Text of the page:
Sharia and skyscrapers: Capturing the parallel worlds of the Emirates

Tricia Escobedo, CNNPublished 22nd May 2015
(CNN) — There's no Photoshop going on here: Those are Muslim women draped in traditional head-to-toe black coverings huddled in front of an endless row of vending machines.
This image captures what photographer Philip Cheung calls the "parallel universes" of the United Arab Emirates -- a Persian Gulf nation that boasts about its modern achievements while maintaining strict laws on dress code, debt repayment and free speech.
Look familiar? It's where they filmed the latest Fast and Furious film, "Furious 7."
"What's interesting about the UAE is the speed at which it is developing and adapting," Cheung said. "It's a place like no other in the Middle East, where you can see residents or citizens of the country living the lifestyles of the West or the local Bedouin lifestyle -- and sometimes both."
Cheung spent three years capturing the contradictions of Emirati life in a collection of photographs called "Desert Dreams." His images show how the country -- which consists of seven Emirates, including Dubai and Abu Dhabi -- balances modern growth and Arab culture.
"Foreign and local cultures come together to form a surreal environment at the intersection of tradition and modernity," he said. "I wanted to document this change."

Rapid growth

When Cheung moved to Abu Dhabi in 2007 from Beirut, Lebanon, he said he "noticed how fast the landscape had changed in just one year."
Photographer Philip Cheung
Photographer Philip Cheung
Philip Cheung
He began this photography project in 2010, the same year as anti-government uprisings began unfolding across North Africa and the Middle East. The so-called Arab Spring movement never took root in the oil-rich UAE.
"In my experience, there isn't a sense of any unrest or frustration toward the rulers," Cheung said. "As I spent most of my time in the UAE while living in the Middle East, I can say that Emiratis are a deeply patriotic population and revere the royal family with great admiration and see them as leaders of the nation."
Most of Cheung's photos have an element of mismatch: something or someone who doesn't quite fit with the location. Tall dinosaur replicas hover over a dusty, inactive construction site in his image of the Falcon City of Wonders on the outskirts of Dubai.
"The Falcon City of Wonders is a planned residential, commercial and entertainment city that had been delayed being built after the 2008 global financial crisis," Cheung said of the photograph. "Not even the oil-rich Dubai was able to escape the adverse effects of the global financial crisis."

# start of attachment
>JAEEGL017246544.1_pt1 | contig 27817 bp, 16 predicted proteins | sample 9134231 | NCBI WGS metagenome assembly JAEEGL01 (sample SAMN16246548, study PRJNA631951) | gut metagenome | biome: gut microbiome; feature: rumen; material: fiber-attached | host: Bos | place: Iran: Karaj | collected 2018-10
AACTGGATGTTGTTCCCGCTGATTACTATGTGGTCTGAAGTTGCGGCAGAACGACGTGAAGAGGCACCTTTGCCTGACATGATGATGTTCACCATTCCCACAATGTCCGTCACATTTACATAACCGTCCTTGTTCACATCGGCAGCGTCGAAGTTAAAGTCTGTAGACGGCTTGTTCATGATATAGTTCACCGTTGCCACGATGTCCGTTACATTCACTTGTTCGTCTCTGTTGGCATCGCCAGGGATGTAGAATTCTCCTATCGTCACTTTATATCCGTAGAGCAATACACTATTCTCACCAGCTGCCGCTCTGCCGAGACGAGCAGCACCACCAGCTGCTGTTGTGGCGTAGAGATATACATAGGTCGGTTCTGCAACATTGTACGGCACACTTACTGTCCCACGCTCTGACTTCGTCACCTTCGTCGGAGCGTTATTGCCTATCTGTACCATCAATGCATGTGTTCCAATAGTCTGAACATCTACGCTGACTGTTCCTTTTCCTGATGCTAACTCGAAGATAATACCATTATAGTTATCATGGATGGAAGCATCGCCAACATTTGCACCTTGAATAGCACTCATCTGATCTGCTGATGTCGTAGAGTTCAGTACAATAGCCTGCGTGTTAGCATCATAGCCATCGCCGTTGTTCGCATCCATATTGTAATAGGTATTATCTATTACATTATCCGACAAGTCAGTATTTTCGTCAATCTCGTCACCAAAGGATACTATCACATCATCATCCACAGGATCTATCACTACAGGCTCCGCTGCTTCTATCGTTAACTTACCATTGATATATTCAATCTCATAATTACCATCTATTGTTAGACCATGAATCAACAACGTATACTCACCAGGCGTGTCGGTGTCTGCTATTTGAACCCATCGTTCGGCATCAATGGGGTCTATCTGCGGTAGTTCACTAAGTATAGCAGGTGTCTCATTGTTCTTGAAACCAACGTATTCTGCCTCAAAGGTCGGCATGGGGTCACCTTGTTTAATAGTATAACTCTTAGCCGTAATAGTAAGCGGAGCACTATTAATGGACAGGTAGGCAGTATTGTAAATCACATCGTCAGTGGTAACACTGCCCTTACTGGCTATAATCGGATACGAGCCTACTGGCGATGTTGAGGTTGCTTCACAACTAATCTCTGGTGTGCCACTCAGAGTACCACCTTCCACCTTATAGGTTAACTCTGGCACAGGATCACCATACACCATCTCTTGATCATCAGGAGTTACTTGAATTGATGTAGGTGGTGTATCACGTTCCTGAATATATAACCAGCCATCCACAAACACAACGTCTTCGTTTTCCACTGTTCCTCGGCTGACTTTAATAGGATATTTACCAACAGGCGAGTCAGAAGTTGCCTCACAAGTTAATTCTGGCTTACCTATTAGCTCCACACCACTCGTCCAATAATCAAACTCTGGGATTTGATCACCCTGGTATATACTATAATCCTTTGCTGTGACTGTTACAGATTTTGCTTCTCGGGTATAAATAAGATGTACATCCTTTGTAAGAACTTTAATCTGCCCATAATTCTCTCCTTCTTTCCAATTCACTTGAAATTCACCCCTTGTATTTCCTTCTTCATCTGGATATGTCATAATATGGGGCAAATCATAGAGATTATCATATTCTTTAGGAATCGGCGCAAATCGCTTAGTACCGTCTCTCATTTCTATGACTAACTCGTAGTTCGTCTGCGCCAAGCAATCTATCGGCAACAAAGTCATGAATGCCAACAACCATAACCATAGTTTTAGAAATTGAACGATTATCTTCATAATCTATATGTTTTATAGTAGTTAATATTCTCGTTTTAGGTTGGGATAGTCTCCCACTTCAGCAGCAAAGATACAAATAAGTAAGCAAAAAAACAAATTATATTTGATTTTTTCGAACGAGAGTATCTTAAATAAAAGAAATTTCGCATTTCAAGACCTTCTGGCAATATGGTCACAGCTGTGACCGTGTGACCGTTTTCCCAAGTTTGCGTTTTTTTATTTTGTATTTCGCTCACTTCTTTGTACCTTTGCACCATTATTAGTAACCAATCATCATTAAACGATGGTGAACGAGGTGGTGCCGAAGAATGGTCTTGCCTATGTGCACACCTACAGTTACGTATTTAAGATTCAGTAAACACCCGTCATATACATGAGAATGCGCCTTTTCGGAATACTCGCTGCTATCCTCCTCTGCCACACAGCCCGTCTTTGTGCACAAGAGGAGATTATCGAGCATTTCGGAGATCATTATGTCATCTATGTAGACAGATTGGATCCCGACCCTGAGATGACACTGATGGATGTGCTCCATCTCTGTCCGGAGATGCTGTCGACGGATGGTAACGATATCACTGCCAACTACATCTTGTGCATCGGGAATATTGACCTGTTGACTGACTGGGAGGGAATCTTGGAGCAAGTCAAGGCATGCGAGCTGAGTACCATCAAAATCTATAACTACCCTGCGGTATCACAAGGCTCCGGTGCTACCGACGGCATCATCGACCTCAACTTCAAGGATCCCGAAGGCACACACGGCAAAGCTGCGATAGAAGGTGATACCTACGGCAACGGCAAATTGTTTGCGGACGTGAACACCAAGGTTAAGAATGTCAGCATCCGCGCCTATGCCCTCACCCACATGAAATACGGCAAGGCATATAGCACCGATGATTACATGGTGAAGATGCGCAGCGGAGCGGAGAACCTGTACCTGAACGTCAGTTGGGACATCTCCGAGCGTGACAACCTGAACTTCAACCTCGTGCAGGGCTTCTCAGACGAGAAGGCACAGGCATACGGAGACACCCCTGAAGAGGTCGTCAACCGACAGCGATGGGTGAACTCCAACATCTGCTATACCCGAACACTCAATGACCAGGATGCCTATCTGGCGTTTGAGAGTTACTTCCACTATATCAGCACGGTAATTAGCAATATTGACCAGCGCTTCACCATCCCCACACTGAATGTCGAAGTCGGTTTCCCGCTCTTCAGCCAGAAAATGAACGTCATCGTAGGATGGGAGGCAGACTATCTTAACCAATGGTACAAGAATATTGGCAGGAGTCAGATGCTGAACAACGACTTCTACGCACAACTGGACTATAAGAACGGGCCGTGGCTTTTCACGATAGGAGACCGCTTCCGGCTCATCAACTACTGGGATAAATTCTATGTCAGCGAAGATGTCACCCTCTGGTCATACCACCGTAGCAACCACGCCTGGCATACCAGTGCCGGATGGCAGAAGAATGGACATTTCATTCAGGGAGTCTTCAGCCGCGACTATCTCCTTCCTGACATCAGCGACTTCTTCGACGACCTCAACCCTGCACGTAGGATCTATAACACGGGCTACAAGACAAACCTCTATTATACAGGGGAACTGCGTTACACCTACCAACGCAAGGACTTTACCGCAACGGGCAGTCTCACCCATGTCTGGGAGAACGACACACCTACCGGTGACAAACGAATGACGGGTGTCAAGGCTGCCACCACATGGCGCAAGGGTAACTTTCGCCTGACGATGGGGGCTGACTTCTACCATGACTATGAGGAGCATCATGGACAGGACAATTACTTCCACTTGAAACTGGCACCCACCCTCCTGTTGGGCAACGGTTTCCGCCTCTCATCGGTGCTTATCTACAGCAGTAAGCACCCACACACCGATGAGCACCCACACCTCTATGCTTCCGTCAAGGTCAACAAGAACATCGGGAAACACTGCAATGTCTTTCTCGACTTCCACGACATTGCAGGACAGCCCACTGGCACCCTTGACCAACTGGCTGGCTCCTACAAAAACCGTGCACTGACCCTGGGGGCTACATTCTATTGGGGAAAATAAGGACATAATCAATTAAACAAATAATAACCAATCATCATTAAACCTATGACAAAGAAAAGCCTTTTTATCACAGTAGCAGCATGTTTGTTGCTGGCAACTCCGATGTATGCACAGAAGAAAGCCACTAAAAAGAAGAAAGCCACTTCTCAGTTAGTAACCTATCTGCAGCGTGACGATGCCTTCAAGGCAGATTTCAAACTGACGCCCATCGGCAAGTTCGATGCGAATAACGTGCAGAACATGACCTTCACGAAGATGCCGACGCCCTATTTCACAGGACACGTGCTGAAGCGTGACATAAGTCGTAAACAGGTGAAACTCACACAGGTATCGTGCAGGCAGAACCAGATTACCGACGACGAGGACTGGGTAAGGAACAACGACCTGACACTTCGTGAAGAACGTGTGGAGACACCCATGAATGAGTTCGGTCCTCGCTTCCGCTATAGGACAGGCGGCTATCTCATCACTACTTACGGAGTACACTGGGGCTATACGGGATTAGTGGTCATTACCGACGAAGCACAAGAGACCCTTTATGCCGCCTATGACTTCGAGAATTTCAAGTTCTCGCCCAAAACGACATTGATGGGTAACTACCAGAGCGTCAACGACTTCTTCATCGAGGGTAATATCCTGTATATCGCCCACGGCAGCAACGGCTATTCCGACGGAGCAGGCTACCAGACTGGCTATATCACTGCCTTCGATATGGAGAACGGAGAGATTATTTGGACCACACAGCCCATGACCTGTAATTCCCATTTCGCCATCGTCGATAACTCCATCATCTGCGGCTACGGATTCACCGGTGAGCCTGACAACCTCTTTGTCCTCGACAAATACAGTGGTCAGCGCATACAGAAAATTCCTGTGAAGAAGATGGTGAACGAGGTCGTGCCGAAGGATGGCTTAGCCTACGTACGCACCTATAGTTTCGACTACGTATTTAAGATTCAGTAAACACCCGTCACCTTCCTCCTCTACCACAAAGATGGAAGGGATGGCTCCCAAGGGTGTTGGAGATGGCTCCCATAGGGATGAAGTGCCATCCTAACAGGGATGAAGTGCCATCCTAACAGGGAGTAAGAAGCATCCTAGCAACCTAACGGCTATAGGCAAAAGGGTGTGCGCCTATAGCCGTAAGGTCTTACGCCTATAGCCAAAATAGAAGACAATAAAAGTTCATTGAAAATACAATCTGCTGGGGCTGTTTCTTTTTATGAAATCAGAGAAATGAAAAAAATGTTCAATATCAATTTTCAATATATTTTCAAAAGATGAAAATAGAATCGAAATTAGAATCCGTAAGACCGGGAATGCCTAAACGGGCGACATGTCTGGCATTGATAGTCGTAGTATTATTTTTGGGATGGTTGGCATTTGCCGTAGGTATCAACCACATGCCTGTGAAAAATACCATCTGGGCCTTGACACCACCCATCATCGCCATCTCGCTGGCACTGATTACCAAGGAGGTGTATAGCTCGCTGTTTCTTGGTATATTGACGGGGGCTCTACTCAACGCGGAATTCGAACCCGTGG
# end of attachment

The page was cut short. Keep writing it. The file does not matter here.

Construction on Falcon City has recently resumed, he added.
The UAE's economic boom is heavily reliant on foreign workers -- so much that Emirati citizens make up only about 15% of the population.
In one of Cheung's photographs, a foreign laborer sits alone in a ratty armchair in the middle of a dilapidated concrete lot, with gleaming skyscrapers decorating the Dubai skyline behind him.
"As the population of the city grows, so does its need for new residential and business structures, which sometimes rise out of old, outgrown neighborhoods," Cheung said of the image.

Biggest, fastest, tallest

And despite its desert climate, the UAE is also home to the world's largest natural flower garden, aptly named "The Miracle Garden."
"It has 45 million flowers," Cheung explained. The Emirates gets less than half an inch of rainfall each year, so the gardens are kept alive with recycled water.
The harsh, arid climate of the region is evident in Cheung's photograph "Sandstorm," which shows workers obscured by the blowing desert sands as they make their way to Yas Island, a man-made island in Abu Dhabi.
"It is a multipurpose entertainment, leisure and shopping center which holds the Yas Marina Circuit, which has hosted the Formula 1 Etihad Airways Abu Dhabi Grand Prix; Ferrari World, the world's largest indoor theme park; and most importantly, IKEA," Cheung said.
While it wasn't his intention to directly point out the contradictions of life in the United Arab Emirates, there's no escaping the very different worlds that coexist in this small, rapidly growing country.
"Within a day, you can move seamlessly between cool marble interiors to dusty labor camps, meet affluent VIPs and poor laborers," Cheung said. "This dichotomy is a part of what forms the character of the UAE."
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